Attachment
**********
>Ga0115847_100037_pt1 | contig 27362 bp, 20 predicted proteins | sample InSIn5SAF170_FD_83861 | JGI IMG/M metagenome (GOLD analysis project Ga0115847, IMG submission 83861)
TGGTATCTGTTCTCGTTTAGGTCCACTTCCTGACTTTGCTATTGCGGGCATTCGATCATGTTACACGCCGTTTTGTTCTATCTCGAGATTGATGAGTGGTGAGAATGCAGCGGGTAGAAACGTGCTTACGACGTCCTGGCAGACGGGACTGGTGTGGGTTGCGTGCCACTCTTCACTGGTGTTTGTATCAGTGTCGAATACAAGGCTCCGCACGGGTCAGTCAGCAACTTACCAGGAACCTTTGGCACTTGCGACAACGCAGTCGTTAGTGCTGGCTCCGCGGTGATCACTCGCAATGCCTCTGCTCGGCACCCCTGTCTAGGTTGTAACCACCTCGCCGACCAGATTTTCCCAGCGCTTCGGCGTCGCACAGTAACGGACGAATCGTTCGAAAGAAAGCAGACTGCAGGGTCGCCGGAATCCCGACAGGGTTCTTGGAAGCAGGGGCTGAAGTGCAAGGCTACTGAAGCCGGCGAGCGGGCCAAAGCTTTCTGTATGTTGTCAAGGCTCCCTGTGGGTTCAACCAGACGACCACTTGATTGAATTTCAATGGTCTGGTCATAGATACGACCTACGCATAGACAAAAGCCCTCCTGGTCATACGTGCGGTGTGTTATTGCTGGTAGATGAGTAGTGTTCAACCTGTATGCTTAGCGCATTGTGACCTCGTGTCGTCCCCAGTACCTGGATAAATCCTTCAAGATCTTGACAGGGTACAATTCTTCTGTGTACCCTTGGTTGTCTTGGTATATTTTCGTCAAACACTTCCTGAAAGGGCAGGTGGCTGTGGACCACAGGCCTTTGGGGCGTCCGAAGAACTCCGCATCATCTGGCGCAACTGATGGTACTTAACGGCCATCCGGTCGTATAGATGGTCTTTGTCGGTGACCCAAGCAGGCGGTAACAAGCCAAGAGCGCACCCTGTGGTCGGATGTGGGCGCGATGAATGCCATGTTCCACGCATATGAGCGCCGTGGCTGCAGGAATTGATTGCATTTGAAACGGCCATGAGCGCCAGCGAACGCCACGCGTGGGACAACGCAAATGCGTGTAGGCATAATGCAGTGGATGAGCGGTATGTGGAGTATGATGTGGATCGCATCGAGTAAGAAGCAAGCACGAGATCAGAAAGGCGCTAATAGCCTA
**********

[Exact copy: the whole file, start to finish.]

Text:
>Ga0115847_100037_pt1 | contig 27362 bp, 20 predicted proteins | sample InSIn5SAF170_FD_83861 | JGI IMG/M metagenome (GOLD analysis project Ga0115847, IMG submission 83861)
TGGTATCTGTTCTCGTTTAGGTCCACTTCCTGACTTTGCTATTGCGGGCATTCGATCATGTTACACGCCGTTTTGTTCTATCTCGAGATTGATGAGTGGTGAGAATGCAGCGGGTAGAAACGTGCTTACGACGTCCTGGCAGACGGGACTGGTGTGGGTTGCGTGCCACTCTTCACTGGTGTTTGTATCAGTGTCGAATACAAGGCTCCGCACGGGTCAGTCAGCAACTTACCAGGAACCTTTGGCACTTGCGACAACGCAGTCGTTAGTGCTGGCTCCGCGGTGATCACTCGCAATGCCTCTGCTCGGCACCCCTGTCTAGGTTGTAACCACCTCGCCGACCAGATTTTCCCAGCGCTTCGGCGTCGCACAGTAACGGACGAATCGTTCGAAAGAAAGCAGACTGCAGGGTCGCCGGAATCCCGACAGGGTTCTTGGAAGCAGGGGCTGAAGTGCAAGGCTACTGAAGCCGGCGAGCGGGCCAAAGCTTTCTGTATGTTGTCAAGGCTCCCTGTGGGTTCAACCAGACGACCACTTGATTGAATTTCAATGGTCTGGTCATAGATACGACCTACGCATAGACAAAAGCCCTCCTGGTCATACGTGCGGTGTGTTATTGCTGGTAGATGAGTAGTGTTCAACCTGTATGCTTAGCGCATTGTGACCTCGTGTCGTCCCCAGTACCTGGATAAATCCTTCAAGATCTTGACAGGGTACAATTCTTCTGTGTACCCTTGGTTGTCTTGGTATATTTTCGTCAAACACTTCCTGAAAGGGCAGGTGGCTGTGGACCACAGGCCTTTGGGGCGTCCGAAGAACTCCGCATCATCTGGCGCAACTGATGGTACTTAACGGCCATCCGGTCGTATAGATGGTCTTTGTCGGTGACCCAAGCAGGCGGTAACAAGCCAAGAGCGCACCCTGTGGTCGGATGTGGGCGCGATGAATGCCATGTTCCACGCATATGAGCGCCGTGGCTGCAGGAATTGATTGCATTTGAAACGGCCATGAGCGCCAGCGAACGCCACGCGTGGGACAACGCAAATGCGTGTAGGCATAATGCAGTGGATGAGCGGTATGTGGAGTATGATGTGGATCGCATCGAGTAAGAAGCAAGCACGAGATCAGAAAGGCGCTAATAGCCTA